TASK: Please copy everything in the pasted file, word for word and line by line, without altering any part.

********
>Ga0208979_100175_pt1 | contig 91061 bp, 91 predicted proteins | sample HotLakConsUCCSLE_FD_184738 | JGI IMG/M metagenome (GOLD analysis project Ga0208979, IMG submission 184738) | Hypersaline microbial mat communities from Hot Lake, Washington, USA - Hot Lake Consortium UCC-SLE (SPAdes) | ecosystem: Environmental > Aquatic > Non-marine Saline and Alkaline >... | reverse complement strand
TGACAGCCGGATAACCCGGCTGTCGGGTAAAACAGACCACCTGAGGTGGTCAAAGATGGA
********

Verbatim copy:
>Ga0208979_100175_pt1 | contig 91061 bp, 91 predicted proteins | sample HotLakConsUCCSLE_FD_184738 | JGI IMG/M metagenome (GOLD analysis project Ga0208979, IMG submission 184738) | Hypersaline microbial mat communities from Hot Lake, Washington, USA - Hot Lake Consortium UCC-SLE (SPAdes) | ecosystem: Environmental > Aquatic > Non-marine Saline and Alkaline >... | reverse complement strand
TGACAGCCGGATAACCCGGCTGTCGGGTAAAACAGACCACCTGAGGTGGTCAAAGATGGA